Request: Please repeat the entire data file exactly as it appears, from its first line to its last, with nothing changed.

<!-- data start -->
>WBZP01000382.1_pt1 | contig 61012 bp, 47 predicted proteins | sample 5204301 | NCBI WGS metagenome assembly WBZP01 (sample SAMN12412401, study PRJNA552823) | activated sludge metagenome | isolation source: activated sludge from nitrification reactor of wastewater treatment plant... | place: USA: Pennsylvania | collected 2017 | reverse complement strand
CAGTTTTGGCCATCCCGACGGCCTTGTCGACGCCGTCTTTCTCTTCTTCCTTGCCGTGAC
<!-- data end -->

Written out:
>WBZP01000382.1_pt1 | contig 61012 bp, 47 predicted proteins | sample 5204301 | NCBI WGS metagenome assembly WBZP01 (sample SAMN12412401, study PRJNA552823) | activated sludge metagenome | isolation source: activated sludge from nitrification reactor of wastewater treatment plant... | place: USA: Pennsylvania | collected 2017 | reverse complement strand
CAGTTTTGGCCATCCCGACGGCCTTGTCGACGCCGTCTTTCTCTTCTTCCTTGCCGTGAC